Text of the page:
The first problem I came across was using the XMLDocument::selectNodes method. To get selectNodes working I had to implement my own NamespaceResolver which is usually handled for you by the browser.

I had to change the call to the XMLDocument:evaluate method a bit to look like this:

var oResult = this.evaluate(
  new MyNSResolver(),

Where the MyNSResolver class essentially implements the lookupNamespaceURI method through a switch statement returning the appropriate URI for the specified namespace prefix. Pretty easy but kinda annoying to figure out!

function MyNSResolver() {};
MyNSResolver.prototype.lookupNamespaceURI = function(prefix) {
  switch (prefix) {
    case "xsl":
      return "";
    case "ntb":
      return "";
      return null;

XSLT Transformations

Then there was the actual act of performing an XSLT transformation. Doing the transformations was fine but getting the output node or string from the transformations - depending on if the <xsl:output /> was text, html or xml - was rather different than both Firefox and Internet Explorer. Go figure.

For transforming to an XMLDocument here is what I found to be the output of an XML transformation for the various output methods.


<!DOCTYPE html PUBLIC "-//W3C//DTD XHTML 1.0 Strict//EN" "">
<html xmlns="">





XSLT Parameters

There is also one difference in how the Safari XSLT processor deals with parameters. Rather than casting true / false to 1 / 0 the Safari XSLT processor does not recognize true or false values and requires the inputs to be 1 / 0. I have started setting all my XSLT params like this:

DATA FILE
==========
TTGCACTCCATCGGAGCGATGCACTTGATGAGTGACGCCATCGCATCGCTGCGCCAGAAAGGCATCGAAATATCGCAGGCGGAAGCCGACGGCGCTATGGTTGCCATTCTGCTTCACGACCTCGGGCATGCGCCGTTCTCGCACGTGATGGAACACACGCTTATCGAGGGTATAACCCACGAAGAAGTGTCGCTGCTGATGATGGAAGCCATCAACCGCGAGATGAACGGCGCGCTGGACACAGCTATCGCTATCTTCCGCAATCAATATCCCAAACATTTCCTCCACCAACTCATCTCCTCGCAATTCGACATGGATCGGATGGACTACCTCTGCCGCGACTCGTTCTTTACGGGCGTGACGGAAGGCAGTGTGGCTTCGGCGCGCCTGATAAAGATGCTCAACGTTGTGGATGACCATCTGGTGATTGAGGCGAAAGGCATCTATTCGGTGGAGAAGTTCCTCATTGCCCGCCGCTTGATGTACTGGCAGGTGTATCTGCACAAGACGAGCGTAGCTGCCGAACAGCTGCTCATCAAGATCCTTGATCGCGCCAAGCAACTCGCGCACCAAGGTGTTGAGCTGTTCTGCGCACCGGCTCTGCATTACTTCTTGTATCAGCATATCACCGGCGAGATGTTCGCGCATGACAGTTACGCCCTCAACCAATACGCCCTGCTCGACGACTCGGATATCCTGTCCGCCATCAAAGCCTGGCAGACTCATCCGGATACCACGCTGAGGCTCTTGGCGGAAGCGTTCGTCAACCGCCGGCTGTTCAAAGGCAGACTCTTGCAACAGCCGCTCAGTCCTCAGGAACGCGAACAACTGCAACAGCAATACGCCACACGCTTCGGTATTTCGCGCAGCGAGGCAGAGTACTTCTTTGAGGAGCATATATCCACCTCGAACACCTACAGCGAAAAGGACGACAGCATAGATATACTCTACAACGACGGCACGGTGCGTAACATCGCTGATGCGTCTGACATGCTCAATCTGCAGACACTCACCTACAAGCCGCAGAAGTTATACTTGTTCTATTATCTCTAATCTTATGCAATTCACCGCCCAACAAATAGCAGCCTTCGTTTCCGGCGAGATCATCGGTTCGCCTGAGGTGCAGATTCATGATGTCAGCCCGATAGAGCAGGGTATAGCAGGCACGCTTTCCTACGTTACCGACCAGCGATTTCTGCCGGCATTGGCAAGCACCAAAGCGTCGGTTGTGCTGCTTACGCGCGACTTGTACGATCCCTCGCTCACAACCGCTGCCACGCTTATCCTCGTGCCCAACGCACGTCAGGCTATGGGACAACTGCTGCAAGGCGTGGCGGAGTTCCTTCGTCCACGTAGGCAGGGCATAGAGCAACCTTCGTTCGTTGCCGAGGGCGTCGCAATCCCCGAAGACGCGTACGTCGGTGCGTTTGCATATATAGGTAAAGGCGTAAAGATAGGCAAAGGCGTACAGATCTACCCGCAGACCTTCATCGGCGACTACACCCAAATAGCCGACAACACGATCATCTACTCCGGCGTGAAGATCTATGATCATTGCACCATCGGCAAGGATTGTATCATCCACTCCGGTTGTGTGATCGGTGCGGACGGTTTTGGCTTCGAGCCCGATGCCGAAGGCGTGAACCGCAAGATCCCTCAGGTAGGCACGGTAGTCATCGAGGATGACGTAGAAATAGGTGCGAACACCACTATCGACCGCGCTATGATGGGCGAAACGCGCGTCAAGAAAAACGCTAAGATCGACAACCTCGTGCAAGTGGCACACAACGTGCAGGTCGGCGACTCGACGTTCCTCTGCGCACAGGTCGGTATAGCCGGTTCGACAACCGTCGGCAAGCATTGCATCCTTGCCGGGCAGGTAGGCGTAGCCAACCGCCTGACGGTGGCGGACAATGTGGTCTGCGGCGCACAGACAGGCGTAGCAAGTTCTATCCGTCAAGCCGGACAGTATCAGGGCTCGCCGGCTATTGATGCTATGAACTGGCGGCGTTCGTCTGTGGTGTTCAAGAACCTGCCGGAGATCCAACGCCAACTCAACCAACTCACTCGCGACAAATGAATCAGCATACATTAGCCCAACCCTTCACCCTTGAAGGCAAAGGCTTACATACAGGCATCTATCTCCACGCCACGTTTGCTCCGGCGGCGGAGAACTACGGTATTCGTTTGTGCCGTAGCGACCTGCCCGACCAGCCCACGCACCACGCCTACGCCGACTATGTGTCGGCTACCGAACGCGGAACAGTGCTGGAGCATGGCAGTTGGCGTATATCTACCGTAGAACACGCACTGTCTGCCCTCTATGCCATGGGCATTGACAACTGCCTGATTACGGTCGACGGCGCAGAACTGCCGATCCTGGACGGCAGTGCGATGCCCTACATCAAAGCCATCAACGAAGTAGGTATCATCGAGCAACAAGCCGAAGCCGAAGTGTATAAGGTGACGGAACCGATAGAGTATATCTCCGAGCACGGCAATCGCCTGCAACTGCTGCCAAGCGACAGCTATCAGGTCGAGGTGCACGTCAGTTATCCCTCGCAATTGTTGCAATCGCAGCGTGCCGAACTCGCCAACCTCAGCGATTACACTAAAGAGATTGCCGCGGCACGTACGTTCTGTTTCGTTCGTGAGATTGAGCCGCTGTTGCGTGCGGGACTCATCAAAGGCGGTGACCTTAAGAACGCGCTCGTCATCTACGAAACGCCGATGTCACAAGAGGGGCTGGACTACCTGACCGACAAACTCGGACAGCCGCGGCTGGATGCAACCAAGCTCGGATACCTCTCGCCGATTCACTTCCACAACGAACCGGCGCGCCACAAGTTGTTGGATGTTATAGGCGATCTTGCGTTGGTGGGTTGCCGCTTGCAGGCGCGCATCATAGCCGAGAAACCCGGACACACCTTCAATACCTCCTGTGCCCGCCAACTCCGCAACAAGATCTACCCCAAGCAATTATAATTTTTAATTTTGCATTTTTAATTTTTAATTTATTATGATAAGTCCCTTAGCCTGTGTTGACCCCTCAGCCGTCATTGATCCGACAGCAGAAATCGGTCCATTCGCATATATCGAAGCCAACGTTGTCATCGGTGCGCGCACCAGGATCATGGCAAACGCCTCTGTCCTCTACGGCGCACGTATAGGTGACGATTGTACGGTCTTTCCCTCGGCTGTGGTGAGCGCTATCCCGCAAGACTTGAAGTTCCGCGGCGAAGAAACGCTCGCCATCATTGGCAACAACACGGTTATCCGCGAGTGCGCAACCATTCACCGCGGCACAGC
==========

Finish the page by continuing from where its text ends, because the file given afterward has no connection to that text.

oXsltProc.addParameter("paramName", val+0, "");

Events and Focus

There were some other small issues that I came across regarding implementing rich keyboard navigation and events in general.

For example, in our Grid component I had to change the HTML element that we used to “focus” the Grid so that we could capture key presses from a <DIV> to an <INPUT>. Apparently you can’t call Element:focus on a <DIV> element from JavaScript but you can on an <INPUT> (even with a tabIndex set but I try to avoid those for accessibility reasons anyhow).

However, that was not my only problem with keyboard navigation. The other problem was that the focusable element (the newly created <INPUT> in this case) was still not getting focus due to a small code snippet like this:


That second line where I cancel the event (wrapped nicely in a cross browser library call) somehow prevents the <INPUT> from getting the focus. Never figured out a workaround aside from a browser check before calling cancelEvent.


Finally, in some of our components we also generate CSS using XSTL and dynamically insert it into the page. For example, the developer defined column widths in a Grid produce dynamically generated CSS. However, WebKit does not seem to support the bulk creation of stylesheets neither using the document.createStylesheet method of Internet Explorer nor the hacky way of doing in Firefox by creating a <STYLE&gt element and setting the innerText. Instead Safari requires that you use the uber slow DOM API for adding rules to stylesheets :(


You will often see the “xml namespace prefix mapped to wrong URI” error when working with XSLT in Safari.